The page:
Time has come to implement a new way to study the stellar physics from the ground with long-term uninterrupted time series, multi-color photometry, flexibility during observing runs and all for less money. PAIX, Photometer AntarctIca eXtinction, gives new insight to cope with unresolved stellar enigma and stellar oscillation challenges and bears witness, for the first time, to a new technology of the polar instrumental robotization under extreme human and weather conditions in the heart of Antarctica. In fact, the stellar pulsation plays a crucial role in understanding the Universe, however progress is limited by the data accuracy needed to detect numerous modes of oscillations with small amplitudes and by the discontinuous nature of typical ground-based data strings which often introduce ambiguities in the determination of oscillation frequencies. The recent space missions enable to overcome both difficulties, However, the outcome of the space missions shows large gaps in terms of flexibility during the observing runs, the choice of targets, the repair of failures and the inexorable high costs. We present here the new technology from Antarctica, in particular from South Polar Site Dome C that benefits from great image quality and 150 days high time coverage, where the seeing reaches a median value of 1 arcsec during the polar night. We briefly describe the instrumental performances of PAIX, its low-cost commercial components, robotic telescope, multi-band photometer and automatic control, working under harsh weather conditions, even when the temperature reach values as low as -80°C. The polar mission PAIX challenges the space missions and even has more advantages than CoRoT and KEPLER in observing in UBVRI bands and then collecting multicolor light curves simultaneously of several targets. We discuss here the first outcomes of stellar physics from the heart of Antarctica during 10 polar nights and PAIX new results and perspectives on the pulsating stars from Antarctica, especially the connection between the stellar pulsation enigma and the Universe mysteries. Finally, we highlight the impact of PAIX -the robotic Antarctica photometer- on the Astronomy development.
In this invited paper, we implement a new way to study the stellar oscillations, pulsations and their evolutionary properties with long uninterrupted and continuous precision observations over 150 days from the ground, and without the regular interruptions imposed by the earth rotation. PAIX–First Robotic Antarctica Polar Mission– gives a new insight to cope with unresolved stellar enigma and stellar oscillation challenges and offers a great opportunity to benefit from an access to the best astronomical site on Earth –DomeC–. The project is made of low cost commercial components, and achieves astrophysical measurement time-series of stellar physics fields, challenging photometry from space that shows large gaps in terms of flexibility during the observing runs, the choice of targets, the repair of failures and the inexorable high costs. PAIX has yet more advantages than space missions in observing in UBV RI bands and then collecting unprecedented simultaneous multicolor light curves of several targets. We give a brief history of the Astronomy in Antarctica and describe the first polar robotized mission PAIX and the outcome of stellar physics from the heart of Antarctica during several polar nights. We briefly discuss our first results and perspectives on the pulsating stars and its evolution from Antarctica, especially the connection between temporal hydrodynamic phenomena and cyclic modulations. Finally, we highlight the impact of PAIX on the stellar physics study and the remaining challenges to successfully accomplish the Universe explorations under extreme conditions.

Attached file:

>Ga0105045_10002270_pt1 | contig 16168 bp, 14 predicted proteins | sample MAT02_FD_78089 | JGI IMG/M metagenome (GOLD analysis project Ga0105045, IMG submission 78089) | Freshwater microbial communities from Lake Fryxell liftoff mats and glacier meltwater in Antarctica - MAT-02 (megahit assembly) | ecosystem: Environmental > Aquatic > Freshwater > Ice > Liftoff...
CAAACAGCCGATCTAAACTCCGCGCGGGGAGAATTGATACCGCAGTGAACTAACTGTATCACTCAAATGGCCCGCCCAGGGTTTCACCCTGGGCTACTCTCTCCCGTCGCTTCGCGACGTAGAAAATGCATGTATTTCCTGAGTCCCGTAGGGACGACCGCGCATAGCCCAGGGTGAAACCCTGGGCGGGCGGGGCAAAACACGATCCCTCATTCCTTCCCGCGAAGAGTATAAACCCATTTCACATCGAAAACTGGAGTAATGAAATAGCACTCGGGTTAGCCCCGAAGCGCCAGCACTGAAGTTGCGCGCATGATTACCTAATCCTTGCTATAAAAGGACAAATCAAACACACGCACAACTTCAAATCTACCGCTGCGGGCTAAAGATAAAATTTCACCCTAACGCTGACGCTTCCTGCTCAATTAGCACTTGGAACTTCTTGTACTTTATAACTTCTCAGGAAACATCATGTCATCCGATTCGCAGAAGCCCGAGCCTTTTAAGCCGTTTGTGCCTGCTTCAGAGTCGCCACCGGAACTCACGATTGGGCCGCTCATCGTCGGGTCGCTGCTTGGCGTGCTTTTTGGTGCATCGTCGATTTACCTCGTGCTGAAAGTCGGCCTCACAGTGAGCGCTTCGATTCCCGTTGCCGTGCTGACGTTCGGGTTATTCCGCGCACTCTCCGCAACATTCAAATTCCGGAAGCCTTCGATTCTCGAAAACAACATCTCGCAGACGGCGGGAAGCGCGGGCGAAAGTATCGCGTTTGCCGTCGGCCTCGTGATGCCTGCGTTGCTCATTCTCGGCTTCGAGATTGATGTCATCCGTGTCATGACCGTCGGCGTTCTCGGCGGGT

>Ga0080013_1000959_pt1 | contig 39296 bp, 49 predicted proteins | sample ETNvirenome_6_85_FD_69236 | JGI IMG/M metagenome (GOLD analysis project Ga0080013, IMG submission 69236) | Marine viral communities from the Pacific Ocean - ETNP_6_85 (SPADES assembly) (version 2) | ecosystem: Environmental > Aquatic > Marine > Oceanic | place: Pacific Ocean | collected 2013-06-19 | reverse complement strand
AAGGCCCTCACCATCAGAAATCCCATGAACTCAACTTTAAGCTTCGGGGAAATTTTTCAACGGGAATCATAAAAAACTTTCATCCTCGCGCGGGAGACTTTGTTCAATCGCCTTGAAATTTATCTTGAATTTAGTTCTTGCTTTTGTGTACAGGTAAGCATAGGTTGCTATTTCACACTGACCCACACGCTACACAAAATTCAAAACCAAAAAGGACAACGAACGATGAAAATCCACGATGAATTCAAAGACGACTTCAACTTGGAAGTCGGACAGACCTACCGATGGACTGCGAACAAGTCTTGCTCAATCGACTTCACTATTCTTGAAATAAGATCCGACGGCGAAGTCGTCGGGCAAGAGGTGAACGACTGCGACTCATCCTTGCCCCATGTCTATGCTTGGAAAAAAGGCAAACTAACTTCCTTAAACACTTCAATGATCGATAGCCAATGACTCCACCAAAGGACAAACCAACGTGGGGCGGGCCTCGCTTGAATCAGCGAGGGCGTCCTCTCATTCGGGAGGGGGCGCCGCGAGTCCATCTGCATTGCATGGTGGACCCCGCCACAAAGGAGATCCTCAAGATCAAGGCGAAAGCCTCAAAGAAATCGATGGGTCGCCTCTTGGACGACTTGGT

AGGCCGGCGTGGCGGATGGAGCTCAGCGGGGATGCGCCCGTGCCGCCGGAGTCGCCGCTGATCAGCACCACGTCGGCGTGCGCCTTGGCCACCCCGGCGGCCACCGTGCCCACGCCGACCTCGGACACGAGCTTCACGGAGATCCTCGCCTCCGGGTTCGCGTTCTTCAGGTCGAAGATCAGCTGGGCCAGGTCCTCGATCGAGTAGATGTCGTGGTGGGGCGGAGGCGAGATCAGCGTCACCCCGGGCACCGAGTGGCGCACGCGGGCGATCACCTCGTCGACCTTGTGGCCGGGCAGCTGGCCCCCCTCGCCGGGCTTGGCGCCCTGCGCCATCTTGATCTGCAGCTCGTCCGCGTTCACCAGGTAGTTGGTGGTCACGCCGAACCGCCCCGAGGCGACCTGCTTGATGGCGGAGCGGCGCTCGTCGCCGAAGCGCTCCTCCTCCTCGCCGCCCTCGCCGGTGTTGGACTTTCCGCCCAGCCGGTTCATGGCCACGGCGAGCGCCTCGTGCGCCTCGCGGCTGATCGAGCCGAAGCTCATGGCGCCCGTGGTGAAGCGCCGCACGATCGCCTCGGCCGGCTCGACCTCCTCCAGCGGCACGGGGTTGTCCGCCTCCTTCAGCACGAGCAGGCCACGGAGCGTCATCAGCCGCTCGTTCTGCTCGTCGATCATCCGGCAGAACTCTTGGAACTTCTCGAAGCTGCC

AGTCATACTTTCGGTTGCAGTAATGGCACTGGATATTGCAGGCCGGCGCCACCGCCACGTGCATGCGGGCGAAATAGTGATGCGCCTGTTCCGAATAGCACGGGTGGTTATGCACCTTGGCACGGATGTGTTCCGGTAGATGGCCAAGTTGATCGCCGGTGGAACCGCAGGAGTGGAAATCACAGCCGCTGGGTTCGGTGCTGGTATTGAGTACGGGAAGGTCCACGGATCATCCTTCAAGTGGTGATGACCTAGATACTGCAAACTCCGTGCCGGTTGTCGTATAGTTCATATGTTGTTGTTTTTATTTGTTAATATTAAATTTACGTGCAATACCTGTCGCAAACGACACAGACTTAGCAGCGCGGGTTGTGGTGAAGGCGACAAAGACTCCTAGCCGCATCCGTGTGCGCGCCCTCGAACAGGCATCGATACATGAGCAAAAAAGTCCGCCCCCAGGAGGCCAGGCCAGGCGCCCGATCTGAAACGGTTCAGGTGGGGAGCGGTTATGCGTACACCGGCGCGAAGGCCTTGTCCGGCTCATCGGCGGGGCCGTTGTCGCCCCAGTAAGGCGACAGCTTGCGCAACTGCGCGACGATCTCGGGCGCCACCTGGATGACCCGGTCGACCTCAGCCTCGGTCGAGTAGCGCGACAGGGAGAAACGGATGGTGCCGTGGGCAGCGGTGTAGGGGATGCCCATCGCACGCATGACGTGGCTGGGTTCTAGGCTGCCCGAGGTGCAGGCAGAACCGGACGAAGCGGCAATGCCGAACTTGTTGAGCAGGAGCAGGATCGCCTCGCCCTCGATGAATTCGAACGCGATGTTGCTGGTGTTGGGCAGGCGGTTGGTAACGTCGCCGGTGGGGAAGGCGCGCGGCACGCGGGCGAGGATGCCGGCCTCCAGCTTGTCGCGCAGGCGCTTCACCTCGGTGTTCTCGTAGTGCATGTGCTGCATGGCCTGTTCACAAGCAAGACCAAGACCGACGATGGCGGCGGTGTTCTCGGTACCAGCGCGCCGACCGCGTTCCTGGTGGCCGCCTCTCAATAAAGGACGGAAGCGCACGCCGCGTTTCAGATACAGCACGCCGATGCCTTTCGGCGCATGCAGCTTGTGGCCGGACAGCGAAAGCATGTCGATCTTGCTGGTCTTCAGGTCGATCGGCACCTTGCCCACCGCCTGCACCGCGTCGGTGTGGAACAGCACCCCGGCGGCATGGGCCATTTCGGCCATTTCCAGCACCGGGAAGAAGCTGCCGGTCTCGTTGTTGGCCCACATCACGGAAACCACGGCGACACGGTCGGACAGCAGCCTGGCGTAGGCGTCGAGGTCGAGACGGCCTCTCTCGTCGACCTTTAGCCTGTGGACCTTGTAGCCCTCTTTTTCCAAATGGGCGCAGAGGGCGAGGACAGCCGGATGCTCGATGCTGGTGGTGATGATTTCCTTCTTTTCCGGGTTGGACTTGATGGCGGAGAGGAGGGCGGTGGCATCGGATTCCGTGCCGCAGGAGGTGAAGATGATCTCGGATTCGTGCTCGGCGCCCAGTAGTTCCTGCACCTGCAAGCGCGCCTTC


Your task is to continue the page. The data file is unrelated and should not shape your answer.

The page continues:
The atmospheric turbulence characteristics are important to evaluate the quality of ground-based astronomical
observatory. In order to characterize Ali observatory, Tibet. we have developed a single star Scidar (SSS) system,
which is able to continuously monitor the vertical profiles of both optical turbulence and wind speed. The main
SSS configuration includes a 40cm telescope and a CCD camera for fast sampling the star scintillation pattern.
The SSS technique analyzes the scintillation patterns in real time, by computing the spatial auto-correlation and
at least two cross-correlation images, and retrieves both C2n (h) and V (h) vertical profiles from the ground up to
30km. This paper presents the first turbulence measurements with SSS at Ali observatory in October, 2011. We
have successfully obtained the profiles of optical turbulence and wind speed, as well as the key parameters for
adaptive optics, such as seeing, coherence time, and isoplanatic angle. The favourable results indicate that Ali
observatory can be an excellent astronomical observatory.
Here we present the first photometric extinction measurements in the visible range performed at Dome C in
Antarctica, using PAIX photometer (Photometer AntarctIca eXtinction). It is made with "off the shelf" components,
Audine camera at the focus of Blazhko telescope, a Meade M16 diaphragmed down to 15 cm. For an
exposure time of 60 s without filter, a 10th V-magnitude star is measured with a precision of 1/100 mag. A first
statistics over 16 nights in August 2007 leads to a 0.5 magnitude per air mass extinction, may be due to high
altitude cirrus. This rather simple experiment shows that continuous observations can be performed at Dome C,
allowing high frequency resolution on pulsation and asteroseismology studies. Light curves of one of RR Lyrae
stars: SAra were established. They show the typical trend of a RRLyrae star.
A recent sophisticated photometer, PAIX II, has been installed recently at Dome C during polar summer
2008, with a ST10 XME camera, automatic guiding, auto focusing and Johnson/Bessel UBVRI filter wheels.